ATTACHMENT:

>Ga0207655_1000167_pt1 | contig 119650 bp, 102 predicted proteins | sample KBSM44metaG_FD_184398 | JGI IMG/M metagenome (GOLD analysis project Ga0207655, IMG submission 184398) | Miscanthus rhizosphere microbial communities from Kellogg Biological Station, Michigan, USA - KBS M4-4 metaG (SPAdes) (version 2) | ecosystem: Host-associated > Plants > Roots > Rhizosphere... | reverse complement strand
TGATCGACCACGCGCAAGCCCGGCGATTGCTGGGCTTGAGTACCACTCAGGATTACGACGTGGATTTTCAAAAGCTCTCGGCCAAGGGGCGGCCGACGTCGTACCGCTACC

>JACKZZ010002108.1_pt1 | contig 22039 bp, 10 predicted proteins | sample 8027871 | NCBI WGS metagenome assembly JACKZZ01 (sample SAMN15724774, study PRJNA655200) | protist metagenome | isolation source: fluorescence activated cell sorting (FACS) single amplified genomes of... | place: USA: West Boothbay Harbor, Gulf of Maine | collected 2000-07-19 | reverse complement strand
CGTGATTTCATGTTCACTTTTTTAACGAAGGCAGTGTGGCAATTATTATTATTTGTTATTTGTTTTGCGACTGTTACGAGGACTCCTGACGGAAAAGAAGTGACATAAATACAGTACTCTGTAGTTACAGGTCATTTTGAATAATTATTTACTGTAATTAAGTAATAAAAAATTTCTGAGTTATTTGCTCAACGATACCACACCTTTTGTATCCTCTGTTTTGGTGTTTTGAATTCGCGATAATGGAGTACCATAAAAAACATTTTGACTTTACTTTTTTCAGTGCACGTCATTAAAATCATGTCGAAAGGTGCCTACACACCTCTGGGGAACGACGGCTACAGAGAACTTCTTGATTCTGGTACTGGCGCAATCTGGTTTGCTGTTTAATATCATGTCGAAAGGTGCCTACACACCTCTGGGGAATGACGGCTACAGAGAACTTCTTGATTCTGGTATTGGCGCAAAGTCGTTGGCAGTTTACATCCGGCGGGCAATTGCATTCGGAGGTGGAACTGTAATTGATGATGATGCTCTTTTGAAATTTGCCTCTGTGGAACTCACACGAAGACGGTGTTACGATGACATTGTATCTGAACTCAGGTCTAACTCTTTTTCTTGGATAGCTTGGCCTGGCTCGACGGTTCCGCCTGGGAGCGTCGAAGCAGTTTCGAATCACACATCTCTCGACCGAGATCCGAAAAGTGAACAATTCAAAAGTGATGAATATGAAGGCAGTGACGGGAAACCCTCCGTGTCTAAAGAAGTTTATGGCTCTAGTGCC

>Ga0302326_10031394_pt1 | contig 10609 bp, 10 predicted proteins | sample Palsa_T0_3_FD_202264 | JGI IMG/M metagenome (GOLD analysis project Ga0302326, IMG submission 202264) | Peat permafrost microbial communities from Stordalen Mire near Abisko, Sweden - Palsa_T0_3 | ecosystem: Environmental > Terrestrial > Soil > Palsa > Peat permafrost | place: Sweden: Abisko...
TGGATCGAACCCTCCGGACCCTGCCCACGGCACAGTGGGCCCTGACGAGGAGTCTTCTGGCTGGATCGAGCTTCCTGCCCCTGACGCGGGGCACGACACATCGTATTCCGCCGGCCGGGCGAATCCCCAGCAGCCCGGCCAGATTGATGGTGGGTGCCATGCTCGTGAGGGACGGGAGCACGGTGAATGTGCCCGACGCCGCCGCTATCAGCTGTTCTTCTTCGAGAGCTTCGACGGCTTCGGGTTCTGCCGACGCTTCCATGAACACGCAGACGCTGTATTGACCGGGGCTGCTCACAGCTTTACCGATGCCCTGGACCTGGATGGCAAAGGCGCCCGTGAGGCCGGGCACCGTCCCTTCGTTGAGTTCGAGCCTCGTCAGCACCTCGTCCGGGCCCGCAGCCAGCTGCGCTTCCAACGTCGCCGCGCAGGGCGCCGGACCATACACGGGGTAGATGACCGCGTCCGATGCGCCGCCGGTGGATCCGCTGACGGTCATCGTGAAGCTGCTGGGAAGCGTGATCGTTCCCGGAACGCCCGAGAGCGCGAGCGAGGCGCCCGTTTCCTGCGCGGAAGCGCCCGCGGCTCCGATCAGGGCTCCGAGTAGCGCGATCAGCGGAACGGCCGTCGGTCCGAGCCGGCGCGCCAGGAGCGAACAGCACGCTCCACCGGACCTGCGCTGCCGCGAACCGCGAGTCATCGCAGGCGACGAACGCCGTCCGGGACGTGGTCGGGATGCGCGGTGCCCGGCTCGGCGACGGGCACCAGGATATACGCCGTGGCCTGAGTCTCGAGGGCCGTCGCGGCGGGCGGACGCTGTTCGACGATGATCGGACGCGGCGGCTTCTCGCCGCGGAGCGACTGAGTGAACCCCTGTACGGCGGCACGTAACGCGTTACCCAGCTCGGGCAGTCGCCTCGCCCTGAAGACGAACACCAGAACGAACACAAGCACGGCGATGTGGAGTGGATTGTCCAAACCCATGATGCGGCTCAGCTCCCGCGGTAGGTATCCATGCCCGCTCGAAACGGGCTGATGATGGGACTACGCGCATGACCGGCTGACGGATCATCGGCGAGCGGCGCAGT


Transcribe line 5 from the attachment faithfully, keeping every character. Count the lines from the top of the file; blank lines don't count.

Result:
>Ga0302326_10031394_pt1 | contig 10609 bp, 10 predicted proteins | sample Palsa_T0_3_FD_202264 | JGI IMG/M metagenome (GOLD analysis project Ga0302326, IMG submission 202264) | Peat permafrost microbial communities from Stordalen Mire near Abisko, Sweden - Palsa_T0_3 | ecosystem: Environmental > Terrestrial > Soil > Palsa > Peat permafrost | place: Sweden: Abisko...